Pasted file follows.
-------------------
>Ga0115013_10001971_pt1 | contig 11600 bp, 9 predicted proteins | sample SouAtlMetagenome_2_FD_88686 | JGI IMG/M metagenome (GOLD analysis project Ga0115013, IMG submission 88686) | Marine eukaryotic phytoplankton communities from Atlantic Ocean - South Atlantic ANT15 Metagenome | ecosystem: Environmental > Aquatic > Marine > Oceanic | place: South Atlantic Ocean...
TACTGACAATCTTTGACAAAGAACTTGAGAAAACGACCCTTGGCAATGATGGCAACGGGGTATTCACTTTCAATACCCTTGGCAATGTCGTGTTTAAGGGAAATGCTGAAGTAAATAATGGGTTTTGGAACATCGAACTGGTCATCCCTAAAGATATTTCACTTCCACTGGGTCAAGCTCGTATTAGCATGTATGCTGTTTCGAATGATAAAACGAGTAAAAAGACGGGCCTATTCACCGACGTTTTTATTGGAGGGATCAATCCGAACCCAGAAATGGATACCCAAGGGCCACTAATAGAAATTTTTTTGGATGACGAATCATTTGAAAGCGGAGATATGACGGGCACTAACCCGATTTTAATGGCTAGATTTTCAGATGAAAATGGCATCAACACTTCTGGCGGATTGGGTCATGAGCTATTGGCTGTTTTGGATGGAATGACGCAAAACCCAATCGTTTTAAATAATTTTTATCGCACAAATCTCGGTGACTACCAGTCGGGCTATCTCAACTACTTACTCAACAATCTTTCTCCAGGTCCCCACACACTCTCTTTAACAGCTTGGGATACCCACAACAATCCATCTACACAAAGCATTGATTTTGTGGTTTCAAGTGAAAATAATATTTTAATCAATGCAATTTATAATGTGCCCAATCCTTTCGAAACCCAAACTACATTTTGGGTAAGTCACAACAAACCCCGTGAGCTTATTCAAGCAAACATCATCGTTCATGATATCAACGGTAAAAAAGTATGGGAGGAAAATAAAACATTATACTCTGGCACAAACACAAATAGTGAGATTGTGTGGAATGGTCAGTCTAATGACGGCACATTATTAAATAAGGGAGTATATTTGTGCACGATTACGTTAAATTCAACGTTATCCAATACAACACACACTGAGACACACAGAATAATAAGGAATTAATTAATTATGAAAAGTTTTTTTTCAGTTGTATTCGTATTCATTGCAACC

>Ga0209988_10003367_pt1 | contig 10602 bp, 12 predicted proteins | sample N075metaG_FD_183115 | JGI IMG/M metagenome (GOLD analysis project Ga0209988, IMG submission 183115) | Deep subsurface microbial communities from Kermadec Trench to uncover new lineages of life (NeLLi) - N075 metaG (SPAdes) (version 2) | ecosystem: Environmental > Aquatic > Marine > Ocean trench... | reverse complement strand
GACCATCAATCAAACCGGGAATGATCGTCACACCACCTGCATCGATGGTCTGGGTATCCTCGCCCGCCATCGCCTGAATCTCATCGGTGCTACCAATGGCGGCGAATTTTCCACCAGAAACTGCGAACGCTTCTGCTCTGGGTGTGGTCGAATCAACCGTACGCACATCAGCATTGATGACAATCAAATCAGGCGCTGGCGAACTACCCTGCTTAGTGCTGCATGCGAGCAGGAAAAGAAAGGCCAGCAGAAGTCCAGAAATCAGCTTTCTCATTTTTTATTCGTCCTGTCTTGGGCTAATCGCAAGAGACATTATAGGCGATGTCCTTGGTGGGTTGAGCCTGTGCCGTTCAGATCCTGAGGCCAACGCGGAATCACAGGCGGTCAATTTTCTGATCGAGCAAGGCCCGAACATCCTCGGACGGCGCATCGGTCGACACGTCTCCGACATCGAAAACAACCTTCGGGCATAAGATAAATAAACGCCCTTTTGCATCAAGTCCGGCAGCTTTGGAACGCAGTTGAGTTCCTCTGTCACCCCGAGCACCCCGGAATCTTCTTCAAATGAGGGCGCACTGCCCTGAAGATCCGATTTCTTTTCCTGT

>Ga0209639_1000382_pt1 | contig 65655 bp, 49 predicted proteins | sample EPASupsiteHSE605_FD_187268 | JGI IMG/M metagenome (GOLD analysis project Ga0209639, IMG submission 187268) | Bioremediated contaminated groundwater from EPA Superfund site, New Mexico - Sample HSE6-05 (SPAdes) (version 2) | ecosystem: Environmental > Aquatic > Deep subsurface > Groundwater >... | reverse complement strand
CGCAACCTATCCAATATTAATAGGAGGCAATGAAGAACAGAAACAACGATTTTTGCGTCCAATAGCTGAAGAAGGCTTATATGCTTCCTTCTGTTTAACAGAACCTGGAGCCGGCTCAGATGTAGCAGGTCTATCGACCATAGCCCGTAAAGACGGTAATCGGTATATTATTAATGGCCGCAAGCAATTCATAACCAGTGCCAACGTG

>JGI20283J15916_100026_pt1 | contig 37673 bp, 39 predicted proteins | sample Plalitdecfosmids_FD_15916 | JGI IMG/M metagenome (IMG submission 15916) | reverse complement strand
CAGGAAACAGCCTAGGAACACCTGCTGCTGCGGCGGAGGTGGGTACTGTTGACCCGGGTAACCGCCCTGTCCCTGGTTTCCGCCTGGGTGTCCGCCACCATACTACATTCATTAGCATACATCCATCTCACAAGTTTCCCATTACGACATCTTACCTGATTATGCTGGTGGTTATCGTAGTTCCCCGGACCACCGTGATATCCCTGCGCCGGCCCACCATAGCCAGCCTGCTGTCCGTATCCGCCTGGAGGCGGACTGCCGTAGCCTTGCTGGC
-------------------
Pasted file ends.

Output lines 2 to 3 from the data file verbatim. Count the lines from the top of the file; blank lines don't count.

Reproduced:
TACTGACAATCTTTGACAAAGAACTTGAGAAAACGACCCTTGGCAATGATGGCAACGGGGTATTCACTTTCAATACCCTTGGCAATGTCGTGTTTAAGGGAAATGCTGAAGTAAATAATGGGTTTTGGAACATCGAACTGGTCATCCCTAAAGATATTTCACTTCCACTGGGTCAAGCTCGTATTAGCATGTATGCTGTTTCGAATGATAAAACGAGTAAAAAGACGGGCCTATTCACCGACGTTTTTATTGGAGGGATCAATCCGAACCCAGAAATGGATACCCAAGGGCCACTAATAGAAATTTTTTTGGATGACGAATCATTTGAAAGCGGAGATATGACGGGCACTAACCCGATTTTAATGGCTAGATTTTCAGATGAAAATGGCATCAACACTTCTGGCGGATTGGGTCATGAGCTATTGGCTGTTTTGGATGGAATGACGCAAAACCCAATCGTTTTAAATAATTTTTATCGCACAAATCTCGGTGACTACCAGTCGGGCTATCTCAACTACTTACTCAACAATCTTTCTCCAGGTCCCCACACACTCTCTTTAACAGCTTGGGATACCCACAACAATCCATCTACACAAAGCATTGATTTTGTGGTTTCAAGTGAAAATAATATTTTAATCAATGCAATTTATAATGTGCCCAATCCTTTCGAAACCCAAACTACATTTTGGGTAAGTCACAACAAACCCCGTGAGCTTATTCAAGCAAACATCATCGTTCATGATATCAACGGTAAAAAAGTATGGGAGGAAAATAAAACATTATACTCTGGCACAAACACAAATAGTGAGATTGTGTGGAATGGTCAGTCTAATGACGGCACATTATTAAATAAGGGAGTATATTTGTGCACGATTACGTTAAATTCAACGTTATCCAATACAACACACACTGAGACACACAGAATAATAAGGAATTAATTAATTATGAAAAGTTTTTTTTCAGTTGTATTCGTATTCATTGCAACC

>Ga0209988_10003367_pt1 | contig 10602 bp, 12 predicted proteins | sample N075metaG_FD_183115 | JGI IMG/M metagenome (GOLD analysis project Ga0209988, IMG submission 183115) | Deep subsurface microbial communities from Kermadec Trench to uncover new lineages of life (NeLLi) - N075 metaG (SPAdes) (version 2) | ecosystem: Environmental > Aquatic > Marine > Ocean trench... | reverse complement strand